Louis-Jean Malvy (1875-1949) was born on 1 December 1875, the scion of a long-established political family from the Lot department that had staunchly opposed the monarchists and Bonapartists to establish the Republic. He was a member of the Radical Party and was elected deputy in 1906 on a markedly left-wing programme. He was Minister of the Interior when the war broke out in 1914, the second in command under Joseph Caillaux (1863-1944) and vice-president of the party.

During World War I

Responsible for ensuring that mobilization ran smoothly, he was immediately faced with the dilemma of whether or not to apply the “Carnet B”, a file with the names of 2,000-4,000 anarchists, unionists and revolutionary journalists who might pose a threat to the success of the operations. With the support of Council President René Viviani (1863-1925), he decided not to pursue preventive arrests and to instead trust the working class to build the Union sacrée. Minister of the Union sacrée, Malvy also sought to be the minister of social peace. He suspended the expulsion of religious orders and tried to contain social conflict so as not to disturb the nation’s defence. To do so, he relied on the General Confederation of Labour (Confédération générale du travail, or CGT) union, included its representatives on several committees and introduced a contract policy that raised the shackles of French employers. The Malvy approach was a savvy blend of flexibility and firmness, compromise and coercion, which sought to circumvent confrontation. During the labour strikes of May-June 1917, he recommended that Prefects contact the local Trade Union Councils rather than resort to force, which would encourage disorder. He took a similar approach to pacifist circles. He tolerated pacifist activity so as not to jeopardize his partnership with Léon Jouhaux (1879-1954), head of the CGT union, and put pacifist activists under surveillance rather than have them arrested.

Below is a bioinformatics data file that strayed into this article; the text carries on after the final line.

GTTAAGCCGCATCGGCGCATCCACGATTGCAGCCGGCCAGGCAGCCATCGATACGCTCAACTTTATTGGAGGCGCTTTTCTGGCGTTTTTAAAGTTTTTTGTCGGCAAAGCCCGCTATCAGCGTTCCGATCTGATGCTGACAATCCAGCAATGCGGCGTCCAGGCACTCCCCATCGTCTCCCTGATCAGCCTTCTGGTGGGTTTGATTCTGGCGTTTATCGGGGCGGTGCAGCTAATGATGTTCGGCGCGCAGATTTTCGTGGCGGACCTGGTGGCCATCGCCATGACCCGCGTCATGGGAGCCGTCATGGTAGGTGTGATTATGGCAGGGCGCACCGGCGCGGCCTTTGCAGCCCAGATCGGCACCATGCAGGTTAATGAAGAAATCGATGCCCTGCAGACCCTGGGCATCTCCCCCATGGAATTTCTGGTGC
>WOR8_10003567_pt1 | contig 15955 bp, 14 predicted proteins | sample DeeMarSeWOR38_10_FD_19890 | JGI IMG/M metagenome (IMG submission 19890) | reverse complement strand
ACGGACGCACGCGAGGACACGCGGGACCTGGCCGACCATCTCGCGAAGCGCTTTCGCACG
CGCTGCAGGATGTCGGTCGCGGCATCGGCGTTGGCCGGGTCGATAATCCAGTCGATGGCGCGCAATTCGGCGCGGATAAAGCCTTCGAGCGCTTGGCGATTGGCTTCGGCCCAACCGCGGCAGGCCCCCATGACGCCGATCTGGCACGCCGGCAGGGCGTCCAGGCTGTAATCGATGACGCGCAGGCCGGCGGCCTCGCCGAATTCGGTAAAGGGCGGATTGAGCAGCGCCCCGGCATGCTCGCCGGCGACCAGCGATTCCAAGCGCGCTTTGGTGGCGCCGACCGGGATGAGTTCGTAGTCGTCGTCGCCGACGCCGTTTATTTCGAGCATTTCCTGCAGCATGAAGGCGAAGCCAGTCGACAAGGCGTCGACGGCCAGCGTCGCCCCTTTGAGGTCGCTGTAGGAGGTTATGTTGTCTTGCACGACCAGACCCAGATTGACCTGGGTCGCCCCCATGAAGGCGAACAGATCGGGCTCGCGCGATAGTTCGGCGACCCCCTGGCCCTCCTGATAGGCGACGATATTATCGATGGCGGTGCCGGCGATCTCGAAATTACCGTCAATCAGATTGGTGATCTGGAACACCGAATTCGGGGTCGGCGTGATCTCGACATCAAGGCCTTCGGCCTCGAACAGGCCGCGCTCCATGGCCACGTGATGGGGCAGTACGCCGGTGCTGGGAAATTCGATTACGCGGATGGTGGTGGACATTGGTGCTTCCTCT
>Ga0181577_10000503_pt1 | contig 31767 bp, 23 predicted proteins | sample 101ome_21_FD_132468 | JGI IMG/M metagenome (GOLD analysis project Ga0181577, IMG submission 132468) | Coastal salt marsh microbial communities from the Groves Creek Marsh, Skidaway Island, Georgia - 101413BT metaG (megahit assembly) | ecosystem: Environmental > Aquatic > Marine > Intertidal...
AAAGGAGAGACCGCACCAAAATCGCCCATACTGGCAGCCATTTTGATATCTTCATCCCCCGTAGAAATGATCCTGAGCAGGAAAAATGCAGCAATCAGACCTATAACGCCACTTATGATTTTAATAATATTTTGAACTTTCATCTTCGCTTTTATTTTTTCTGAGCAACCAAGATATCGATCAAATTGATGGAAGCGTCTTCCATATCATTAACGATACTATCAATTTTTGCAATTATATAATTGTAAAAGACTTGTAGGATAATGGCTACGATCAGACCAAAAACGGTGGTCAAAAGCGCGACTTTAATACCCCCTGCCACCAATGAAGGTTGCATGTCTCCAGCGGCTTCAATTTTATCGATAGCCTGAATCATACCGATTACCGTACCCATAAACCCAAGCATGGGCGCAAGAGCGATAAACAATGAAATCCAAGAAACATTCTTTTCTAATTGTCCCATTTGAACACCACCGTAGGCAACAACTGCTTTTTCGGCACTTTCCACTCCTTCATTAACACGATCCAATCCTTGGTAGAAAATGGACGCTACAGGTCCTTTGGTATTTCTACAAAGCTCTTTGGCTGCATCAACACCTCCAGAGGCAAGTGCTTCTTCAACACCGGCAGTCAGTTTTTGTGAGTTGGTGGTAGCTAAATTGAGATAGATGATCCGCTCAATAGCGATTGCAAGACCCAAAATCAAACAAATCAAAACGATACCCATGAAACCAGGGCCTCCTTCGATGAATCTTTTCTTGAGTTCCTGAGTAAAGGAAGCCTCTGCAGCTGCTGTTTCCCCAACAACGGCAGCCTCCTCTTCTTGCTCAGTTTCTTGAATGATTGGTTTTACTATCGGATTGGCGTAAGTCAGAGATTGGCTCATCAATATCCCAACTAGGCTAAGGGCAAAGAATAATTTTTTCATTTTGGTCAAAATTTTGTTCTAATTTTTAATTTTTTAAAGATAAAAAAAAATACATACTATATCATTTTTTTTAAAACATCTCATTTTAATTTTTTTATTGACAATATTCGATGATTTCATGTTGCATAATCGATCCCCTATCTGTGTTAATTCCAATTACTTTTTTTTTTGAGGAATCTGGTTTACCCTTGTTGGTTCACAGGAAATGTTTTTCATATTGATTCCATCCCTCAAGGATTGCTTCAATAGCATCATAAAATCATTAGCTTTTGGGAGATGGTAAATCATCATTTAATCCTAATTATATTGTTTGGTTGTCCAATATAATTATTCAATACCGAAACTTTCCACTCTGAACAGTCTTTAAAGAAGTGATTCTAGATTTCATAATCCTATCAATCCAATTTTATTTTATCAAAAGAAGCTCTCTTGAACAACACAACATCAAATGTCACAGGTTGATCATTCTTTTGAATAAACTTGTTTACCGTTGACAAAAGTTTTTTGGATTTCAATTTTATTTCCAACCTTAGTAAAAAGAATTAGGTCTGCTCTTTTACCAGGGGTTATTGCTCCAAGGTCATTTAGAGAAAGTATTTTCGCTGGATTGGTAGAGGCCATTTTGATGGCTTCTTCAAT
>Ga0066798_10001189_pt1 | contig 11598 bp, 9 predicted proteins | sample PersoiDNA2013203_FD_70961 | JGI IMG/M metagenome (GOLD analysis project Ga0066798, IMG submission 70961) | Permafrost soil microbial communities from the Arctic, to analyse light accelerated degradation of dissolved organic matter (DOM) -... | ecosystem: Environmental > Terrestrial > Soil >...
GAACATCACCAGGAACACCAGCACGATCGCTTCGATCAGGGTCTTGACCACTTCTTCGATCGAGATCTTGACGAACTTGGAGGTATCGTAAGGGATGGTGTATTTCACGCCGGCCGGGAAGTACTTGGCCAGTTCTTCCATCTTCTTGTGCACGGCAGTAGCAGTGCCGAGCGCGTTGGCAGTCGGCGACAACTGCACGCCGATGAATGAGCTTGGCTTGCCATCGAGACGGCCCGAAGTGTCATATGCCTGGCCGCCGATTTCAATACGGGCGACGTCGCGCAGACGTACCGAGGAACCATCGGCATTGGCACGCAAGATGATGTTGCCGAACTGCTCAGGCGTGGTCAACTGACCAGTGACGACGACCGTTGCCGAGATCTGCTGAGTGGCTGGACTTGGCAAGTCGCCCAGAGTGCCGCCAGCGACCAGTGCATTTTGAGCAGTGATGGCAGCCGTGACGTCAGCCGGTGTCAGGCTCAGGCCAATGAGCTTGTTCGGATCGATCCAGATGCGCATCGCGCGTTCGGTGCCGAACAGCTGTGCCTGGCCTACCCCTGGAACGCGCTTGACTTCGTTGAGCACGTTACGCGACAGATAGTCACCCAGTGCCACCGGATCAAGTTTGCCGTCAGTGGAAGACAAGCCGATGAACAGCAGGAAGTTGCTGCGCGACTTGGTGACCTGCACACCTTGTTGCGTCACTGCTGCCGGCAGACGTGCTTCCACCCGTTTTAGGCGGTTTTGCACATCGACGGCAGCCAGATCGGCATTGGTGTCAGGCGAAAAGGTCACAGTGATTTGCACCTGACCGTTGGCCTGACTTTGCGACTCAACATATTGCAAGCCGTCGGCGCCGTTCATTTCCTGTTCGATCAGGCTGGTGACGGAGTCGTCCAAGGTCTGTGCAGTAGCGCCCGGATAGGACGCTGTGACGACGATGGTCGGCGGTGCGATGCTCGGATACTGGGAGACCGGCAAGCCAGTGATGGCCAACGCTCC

Social Unrest

When a wave of lassitude overtook the country in 1917, with mutineers at the front, strikes behind the lines and a swell in pacifism, Malvy found himself in the dock. The most virulent attacks came from Action Française, which accused the minister of being a traitor working for Germany, of instigating disorder in order to impose the solution of Caillaux as President of the Council - the man who was prepared to accept a compromise peace with Germany. A press campaign by the extreme right wing presented him as a thief, alcoholic, cocaine addict, libertine, rapist and syphilitic. Georges Clemenceau (1841-1929) decided to seize on the atmosphere of scandal and great accusation to prey on this weakened player on the governmental stage in order to topple the cabinet and hoist himself to the Council presidency, which is exactly what happened in November 1917. To block all alternatives, Clemenceau had his rival Joseph Caillaux locked up. Malvy, who wanted to be cleared of the accusations of treason spread about him by the right, was brought before the Senate, which sat as a high court of justice. Not wishing to challenge the authority of Clemenceau, the Senators sentenced him to five years of banishment in August 1918, at the end of a political trial.

After the War

Although re-elected deputy in 1924 and re-made minister, Louis-Jean Malvy was never able to shake his reputation as a traitor. His crime was simply to have initiated a policy of social compromise - which, in a civil war country like France, is no trifling matter.

Jean-Yves Le Naour, Independent Scholar

Section Editor: Emmanuelle Cronier

Translator: Jocelyne Serveau